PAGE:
Posted by alexandra_k on January 18, 2005, at 18:47:58
In reply to Re: Wittgenstein on thought, posted by zeugma on January 18, 2005, at 18:01:25
> Well, I'd rather say that p=p and 2+2=4 have the same content, than that they have no content.
Yes I take your point and revise what I said before. Contradictions would have no content (as they are not true in any possible world) whereas tautologies (or whatever is true in all possible worlds) would be content packed (being true in all possible worlds)...
They do seem to have the same content - but surely not the same meaning? So then meaning isn't given by content and we already knew it wasn't given by extension...
>But is 2+2=4 really a tautology?
Oh, I am not sure it is a tautology. Maybe given the concepts of '2' and '4' - along with the operator '+'. It seems to fall out of that analytically. I would want to say that it is true in all possible worlds though.
>I think that if we use possible worlds as a model for content, then we have to say that all necessary propositions are one and the same. I don't necessarily have a problem with that. But it is puzzling. And we had better get an account of how it is that p=p is easy but it gets harder from there.)
Yeah. I quite like the model of possible worlds delineating content / meaning myself :-)
Not that it is without problems...
> I think admitting the spade has turned is something a philosopher has to say, at some point.
Yeah. But others should continue digging. It is not that explanation HAS to stop somewhere, it is that any particular individual has to. Either death or they run out of stuff to say. Explanation is neverending!
>About mental processes: we can say that their 'hiddenness' isn't interesting. (The opposite seems true, but anyway...)
I think his point was that we should look at what lies open to view. The stuff that is hidden solely in virtue of its familiarity. If we look at how the word is USED then our desire to dig out the 'illusory' metaphysical essence should vanish. Why? Because we see that words don't have clean edges, we use the same word in different though related ways in different contexts. Because of this we cannot hope to find necessary and sufficient conditions and our desire to do such should disappear.
But of course necessary and sufficient conditions can be as vague as the initial word... And maybe there are just a couple of different senses of the word and we can delineate necessary and sufficient conditions for each sense and so on and so forth. I disagree with him too. But I do agree that we should LOOK first and ANALYSE second. I don't agree with him that after we have looked our desire to analyse vanishes. His may have but mine is still alive and kicking!
>Now I have a question for you. behaviorism is a kind of 'anti-realism' about the mind. it says there's nothing there, nothing that can't be captured equally well by the exhaustive physical analysis we can't perform yet and probably never will.
We can read behaviourism in one of two ways. Behaviourists say that EITHER there aren't any mental states OR mental terms can be analysed into behaviours / dispositions to behave. The first interpretation is what happens if we think that meantal states are inner CAUSES of behaviour. Behaviorists deny that beliefs and desires are inner causal states. The second interpretation is what happens if we ask for an analysis of mental talk, what do we mean when we use terms such as 'belief' and 'desire'. Here they want to say that we are really referring to behaviour, and (more plausibly though also more problematically) dispositions to behave.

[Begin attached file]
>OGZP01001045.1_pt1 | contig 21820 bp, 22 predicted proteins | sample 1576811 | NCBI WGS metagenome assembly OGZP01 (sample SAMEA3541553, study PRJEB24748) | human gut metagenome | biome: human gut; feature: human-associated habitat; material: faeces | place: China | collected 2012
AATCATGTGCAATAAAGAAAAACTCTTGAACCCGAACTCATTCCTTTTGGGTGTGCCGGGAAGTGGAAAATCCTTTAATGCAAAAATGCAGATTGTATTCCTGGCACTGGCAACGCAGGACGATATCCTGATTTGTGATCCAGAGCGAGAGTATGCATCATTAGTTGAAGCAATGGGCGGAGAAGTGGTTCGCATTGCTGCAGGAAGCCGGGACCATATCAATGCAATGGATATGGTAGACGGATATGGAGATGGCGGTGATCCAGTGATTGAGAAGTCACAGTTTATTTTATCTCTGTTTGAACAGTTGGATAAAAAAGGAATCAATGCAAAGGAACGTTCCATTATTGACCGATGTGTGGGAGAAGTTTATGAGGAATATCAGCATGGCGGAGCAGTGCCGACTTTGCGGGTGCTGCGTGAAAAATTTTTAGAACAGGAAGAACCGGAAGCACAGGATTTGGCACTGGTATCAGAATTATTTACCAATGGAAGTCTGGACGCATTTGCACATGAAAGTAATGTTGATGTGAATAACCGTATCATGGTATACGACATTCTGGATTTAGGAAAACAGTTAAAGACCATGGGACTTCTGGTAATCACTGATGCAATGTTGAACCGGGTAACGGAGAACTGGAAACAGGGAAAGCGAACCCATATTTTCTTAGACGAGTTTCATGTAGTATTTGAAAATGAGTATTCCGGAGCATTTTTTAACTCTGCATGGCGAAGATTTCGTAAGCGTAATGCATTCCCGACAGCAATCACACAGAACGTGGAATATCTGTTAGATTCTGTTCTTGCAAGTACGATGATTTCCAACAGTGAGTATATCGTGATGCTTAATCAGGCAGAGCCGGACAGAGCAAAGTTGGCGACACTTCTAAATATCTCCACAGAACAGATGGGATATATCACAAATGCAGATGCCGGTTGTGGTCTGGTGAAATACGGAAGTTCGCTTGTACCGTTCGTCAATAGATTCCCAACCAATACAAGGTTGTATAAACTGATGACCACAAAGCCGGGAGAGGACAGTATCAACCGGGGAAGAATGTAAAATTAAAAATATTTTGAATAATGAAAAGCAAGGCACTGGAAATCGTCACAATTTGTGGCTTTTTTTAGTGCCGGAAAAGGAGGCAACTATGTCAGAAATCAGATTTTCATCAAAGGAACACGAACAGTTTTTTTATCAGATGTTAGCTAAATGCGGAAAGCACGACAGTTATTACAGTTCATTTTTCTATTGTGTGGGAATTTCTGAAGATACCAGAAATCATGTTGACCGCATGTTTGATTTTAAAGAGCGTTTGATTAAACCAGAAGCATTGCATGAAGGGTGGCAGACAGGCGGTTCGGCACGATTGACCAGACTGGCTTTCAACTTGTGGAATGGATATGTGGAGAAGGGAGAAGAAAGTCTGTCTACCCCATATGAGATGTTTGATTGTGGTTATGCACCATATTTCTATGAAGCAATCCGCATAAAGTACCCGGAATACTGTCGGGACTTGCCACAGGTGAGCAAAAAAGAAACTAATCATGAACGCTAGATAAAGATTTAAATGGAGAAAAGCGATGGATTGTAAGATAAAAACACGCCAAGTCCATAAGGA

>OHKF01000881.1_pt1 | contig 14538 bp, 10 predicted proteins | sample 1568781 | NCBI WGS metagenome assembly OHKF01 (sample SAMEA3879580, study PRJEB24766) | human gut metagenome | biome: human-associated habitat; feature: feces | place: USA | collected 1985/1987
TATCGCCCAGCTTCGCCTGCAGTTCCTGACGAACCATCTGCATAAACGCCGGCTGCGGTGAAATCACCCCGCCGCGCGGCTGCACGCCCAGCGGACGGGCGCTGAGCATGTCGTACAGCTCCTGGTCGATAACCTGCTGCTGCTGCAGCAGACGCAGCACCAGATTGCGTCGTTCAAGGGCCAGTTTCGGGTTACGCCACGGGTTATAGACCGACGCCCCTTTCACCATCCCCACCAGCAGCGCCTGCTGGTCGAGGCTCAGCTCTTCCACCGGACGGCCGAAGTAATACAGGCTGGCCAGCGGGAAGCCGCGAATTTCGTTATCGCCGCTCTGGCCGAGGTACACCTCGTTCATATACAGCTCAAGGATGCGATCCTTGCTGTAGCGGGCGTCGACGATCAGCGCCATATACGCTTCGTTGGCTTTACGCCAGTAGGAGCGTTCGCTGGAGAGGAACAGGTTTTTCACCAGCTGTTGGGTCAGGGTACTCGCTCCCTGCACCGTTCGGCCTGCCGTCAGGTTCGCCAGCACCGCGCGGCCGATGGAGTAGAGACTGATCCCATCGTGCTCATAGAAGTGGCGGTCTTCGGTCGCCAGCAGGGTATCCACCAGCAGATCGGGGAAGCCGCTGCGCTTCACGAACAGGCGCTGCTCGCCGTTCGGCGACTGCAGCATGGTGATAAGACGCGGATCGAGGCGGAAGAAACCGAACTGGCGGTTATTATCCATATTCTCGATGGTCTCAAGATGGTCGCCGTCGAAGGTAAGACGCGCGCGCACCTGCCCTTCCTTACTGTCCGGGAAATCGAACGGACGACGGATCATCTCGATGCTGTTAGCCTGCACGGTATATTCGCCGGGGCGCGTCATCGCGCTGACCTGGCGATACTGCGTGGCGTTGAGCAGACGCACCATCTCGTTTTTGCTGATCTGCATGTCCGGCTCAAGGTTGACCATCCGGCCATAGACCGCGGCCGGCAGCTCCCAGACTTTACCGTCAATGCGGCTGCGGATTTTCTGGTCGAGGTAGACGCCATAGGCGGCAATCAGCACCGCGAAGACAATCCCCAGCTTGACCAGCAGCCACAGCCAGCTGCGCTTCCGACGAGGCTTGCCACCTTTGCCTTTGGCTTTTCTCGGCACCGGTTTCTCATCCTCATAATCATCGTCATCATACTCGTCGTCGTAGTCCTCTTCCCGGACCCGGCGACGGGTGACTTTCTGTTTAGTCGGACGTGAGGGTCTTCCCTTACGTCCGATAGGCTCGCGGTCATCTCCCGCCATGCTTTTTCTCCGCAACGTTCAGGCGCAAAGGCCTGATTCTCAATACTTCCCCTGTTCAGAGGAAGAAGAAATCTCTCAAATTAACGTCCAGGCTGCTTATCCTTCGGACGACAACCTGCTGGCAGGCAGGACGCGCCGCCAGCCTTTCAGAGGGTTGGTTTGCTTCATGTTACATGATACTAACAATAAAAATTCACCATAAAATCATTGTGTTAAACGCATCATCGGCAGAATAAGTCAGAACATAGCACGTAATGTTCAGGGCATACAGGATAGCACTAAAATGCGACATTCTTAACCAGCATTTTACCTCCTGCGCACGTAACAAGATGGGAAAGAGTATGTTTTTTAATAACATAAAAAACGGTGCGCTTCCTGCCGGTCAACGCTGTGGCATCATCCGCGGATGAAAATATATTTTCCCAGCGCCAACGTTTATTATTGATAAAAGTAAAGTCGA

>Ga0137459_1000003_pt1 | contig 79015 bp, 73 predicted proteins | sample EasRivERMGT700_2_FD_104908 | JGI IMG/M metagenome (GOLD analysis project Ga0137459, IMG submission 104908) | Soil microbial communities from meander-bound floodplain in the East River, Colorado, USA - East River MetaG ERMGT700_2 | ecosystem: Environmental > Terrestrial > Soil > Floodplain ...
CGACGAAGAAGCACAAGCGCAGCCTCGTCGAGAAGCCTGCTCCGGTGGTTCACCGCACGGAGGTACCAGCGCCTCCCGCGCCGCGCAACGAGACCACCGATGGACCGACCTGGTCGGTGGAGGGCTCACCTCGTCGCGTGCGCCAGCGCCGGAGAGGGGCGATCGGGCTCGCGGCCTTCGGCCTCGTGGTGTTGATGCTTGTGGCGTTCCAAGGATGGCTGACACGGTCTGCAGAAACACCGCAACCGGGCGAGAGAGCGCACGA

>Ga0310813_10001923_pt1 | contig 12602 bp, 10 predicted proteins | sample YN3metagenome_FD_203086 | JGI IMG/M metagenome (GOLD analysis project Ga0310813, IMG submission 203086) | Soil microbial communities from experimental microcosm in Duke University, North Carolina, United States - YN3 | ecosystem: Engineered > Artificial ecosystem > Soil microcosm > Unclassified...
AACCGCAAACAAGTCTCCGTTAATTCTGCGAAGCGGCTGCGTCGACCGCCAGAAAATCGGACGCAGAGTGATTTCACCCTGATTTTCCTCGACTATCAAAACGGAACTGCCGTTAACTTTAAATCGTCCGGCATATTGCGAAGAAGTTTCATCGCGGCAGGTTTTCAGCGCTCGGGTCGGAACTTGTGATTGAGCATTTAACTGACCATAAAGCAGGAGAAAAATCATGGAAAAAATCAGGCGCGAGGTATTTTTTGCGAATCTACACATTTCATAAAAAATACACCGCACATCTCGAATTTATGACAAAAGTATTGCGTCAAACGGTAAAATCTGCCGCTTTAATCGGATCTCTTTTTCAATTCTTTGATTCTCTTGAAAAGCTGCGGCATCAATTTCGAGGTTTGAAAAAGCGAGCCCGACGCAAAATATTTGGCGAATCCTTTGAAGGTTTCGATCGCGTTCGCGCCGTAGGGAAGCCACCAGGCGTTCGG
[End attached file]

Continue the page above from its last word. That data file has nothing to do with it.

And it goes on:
>Now Wittgenstein denied he was a behaviorist (or am I thinking of someone else here?).
Yes he did say that. That doesn't mean he was right though! Loads of philosophers hate (or would have hated) their classifications. I think he is 'fairly behaviouristic' though I would go short of calling him a behaviourist outright. The radical behaviourists over here claim him as one of their own. I think he would not have been too opposed to functionalism, but he was a little too early for that one. I would like to hear how computers following a program are not following a 'rule in the head' as it were.
>It seems that one influence of Wittgenstein is to turn philosphers in an anti-realist direction. I read that Wittgenstein came back to philosophy by hearing about Heyting's lectures elaborating intuitionism in mathematics (a turn away from the realism of the Frege-Russell tradition). Intuitionism is a step is a constructivist direction, a way of giving sense to mathematical discourse by constructing proofs, and I believe they upheld the Law of Excluded Middle, in which a statement could not be simulataneously true AND false, but denied the Principle of Bivalence, according to which all statements must be either true or false (excluding for the moment vague predicates,and which I am in the process of trying to figure out..agg) because unless one could construct a proof, one could not assign a truth-value to it. This seems to be an example of 'hygiene' which keeps our mathematical discourse in order, because we either can construct the proof, in which case we KNOW the discourse has sense because it's true, and also lets us know when we're venturing into regions where our hold on sense becomes perilous. Anyway, that's just my thought. I've heard it said that Wittgenstein was a more radical constructivist than these intuitionist mathematicians, because Heyting had an essentially Kantian idea of 'intuition' (which is a topic of its own to contend with!) whereas Wittgenstein obviously discards the kantian language of 'synthetic' and 'analytic' and so forth.
Oh dear, philosophy of maths. I can't do that one sorry :-(
I shall have to leave the philsophy of maths to you...